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Food Allergy Panel 2 IgE Blood Test

The food allergy panel 2 measures the amount of allergen-specific IgE antibodies in the blood in order to detect an allergy to various common foods.

Sample Report

Test Code: 10715

Also Known As:

Methodology: Immunoassay (IA)

Preparation: No special preparation required.

Test Results: 5-8 days. May take longer based on weather, holiday or lab delays.


Food allergies are remarkably high. They currently affect about 5% of adults and 8% of children. Although allergies appear to run in families, whether a child will inherit the food allergy of a parent or if siblings would have a similar reaction can not be predicted. Interestingly, while any food can cause an allergy, only a small number of common foods cause most food allergies. Foods tested in this panel include:

  • Almonds
  • Cashews
  • Codfish
  • Milk (Cow)
  • Egg White
  • Hazelnuts
  • Peanuts
  • Salmon
  • Scallops
  • Sesame Seeds
  • Shrimp
  • Soybeans
  • Tuna
  • Walnuts
  • Wheat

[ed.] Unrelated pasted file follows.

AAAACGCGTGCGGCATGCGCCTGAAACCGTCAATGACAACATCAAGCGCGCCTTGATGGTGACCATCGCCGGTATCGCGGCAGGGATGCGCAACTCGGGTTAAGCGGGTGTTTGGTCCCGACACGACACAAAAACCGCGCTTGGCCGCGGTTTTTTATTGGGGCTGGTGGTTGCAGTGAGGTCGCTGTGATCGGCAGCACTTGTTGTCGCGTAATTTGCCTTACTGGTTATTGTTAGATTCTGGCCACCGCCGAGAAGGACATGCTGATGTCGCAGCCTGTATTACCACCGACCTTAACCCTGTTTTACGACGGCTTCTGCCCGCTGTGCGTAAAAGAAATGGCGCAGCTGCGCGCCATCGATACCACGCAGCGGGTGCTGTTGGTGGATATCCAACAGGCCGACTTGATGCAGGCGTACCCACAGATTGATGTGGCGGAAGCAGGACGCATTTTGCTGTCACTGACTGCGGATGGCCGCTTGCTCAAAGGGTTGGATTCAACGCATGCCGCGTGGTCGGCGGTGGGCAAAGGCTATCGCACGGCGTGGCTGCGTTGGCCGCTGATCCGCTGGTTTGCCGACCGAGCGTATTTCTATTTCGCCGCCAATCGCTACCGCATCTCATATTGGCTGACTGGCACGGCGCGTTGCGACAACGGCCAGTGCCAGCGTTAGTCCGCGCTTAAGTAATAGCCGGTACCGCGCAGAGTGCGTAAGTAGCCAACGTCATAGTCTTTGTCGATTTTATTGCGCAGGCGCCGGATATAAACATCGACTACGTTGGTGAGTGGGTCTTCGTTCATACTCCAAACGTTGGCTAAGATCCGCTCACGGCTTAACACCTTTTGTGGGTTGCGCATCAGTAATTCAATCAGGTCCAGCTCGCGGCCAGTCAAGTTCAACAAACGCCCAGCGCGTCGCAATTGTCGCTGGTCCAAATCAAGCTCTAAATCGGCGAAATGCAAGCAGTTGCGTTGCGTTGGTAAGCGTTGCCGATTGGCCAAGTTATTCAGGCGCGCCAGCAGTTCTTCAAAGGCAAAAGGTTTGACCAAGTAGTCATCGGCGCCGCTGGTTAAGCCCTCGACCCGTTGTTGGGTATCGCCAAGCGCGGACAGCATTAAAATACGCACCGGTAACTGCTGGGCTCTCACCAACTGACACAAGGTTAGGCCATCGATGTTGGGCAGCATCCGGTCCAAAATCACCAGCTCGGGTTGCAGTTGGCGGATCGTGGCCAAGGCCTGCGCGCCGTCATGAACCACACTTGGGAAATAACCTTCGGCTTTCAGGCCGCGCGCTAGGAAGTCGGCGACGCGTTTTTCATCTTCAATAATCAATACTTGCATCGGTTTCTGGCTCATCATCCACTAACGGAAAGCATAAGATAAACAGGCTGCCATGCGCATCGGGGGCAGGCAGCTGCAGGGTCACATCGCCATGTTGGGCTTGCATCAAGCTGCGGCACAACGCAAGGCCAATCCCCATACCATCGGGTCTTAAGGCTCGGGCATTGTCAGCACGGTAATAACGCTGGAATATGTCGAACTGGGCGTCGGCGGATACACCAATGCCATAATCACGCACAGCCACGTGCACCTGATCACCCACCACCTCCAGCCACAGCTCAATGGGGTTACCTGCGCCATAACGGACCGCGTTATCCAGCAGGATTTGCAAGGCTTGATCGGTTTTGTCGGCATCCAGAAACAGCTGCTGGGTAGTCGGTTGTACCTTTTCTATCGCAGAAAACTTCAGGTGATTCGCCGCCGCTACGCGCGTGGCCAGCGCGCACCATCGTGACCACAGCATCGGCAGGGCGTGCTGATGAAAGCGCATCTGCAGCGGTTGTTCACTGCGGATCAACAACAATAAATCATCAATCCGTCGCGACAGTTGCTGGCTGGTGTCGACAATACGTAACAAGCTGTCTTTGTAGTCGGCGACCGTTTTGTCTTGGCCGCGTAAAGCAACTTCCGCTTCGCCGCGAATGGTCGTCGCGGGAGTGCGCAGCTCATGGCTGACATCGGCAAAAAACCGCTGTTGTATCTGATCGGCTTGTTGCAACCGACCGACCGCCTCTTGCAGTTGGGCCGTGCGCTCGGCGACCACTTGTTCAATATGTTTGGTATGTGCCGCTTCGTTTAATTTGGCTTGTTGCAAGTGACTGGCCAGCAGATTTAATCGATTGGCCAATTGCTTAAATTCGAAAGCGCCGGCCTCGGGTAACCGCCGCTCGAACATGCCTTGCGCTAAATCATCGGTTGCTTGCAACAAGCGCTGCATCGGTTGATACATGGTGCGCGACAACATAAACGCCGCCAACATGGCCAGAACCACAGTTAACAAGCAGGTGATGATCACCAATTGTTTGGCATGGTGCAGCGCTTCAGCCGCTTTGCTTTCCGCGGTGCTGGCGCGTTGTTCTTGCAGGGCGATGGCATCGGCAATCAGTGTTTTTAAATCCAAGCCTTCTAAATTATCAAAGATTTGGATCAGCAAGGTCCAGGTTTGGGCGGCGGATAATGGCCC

Even exposure to minimal amounts of problematic food can cause an allergic reaction for individuals with a food allergy.

True food allergies are broken into two major types, either IgE or non-IgE antibodies. Antibodies are a form of blood proteins that the immune system uses to identify and combat infection. Like every allergy, a food allergy causes a reaction in the immune system. When contact is made with the allergen, the body views it as toxic and becomes sensitized, producing IgE antibodies against these contaminants. These antibodies trigger the release of histamines, which will cause the symptoms of an allergic reaction.

Allergy symptoms vary from one individual to the next ranging from mild to severe reactions. The skin, gastrointestinal tract, cardiovascular system, and respiratory tract may be involved in the effects of an allergic reaction. The symptoms can include one or more of the following:

  • Vomiting
  • Stomach cramps
  • Repetitive cough
  • Hives
  • Wheezing
  • Shortness of breath
  • Swelling of the tongue, this would affect the ability to talk and breathe
  • Hoarse throat
  • Shock or circulatory collapse
  • Trouble swallowing
  • Dizziness or faint feeling
  • Pale skin
  • Weak pulse

Within two hours of ingestion, most food-related symptoms occur; however, they frequently begin within minutes. The reaction can be delayed by four to six hours or even longer in certain very rare cases.


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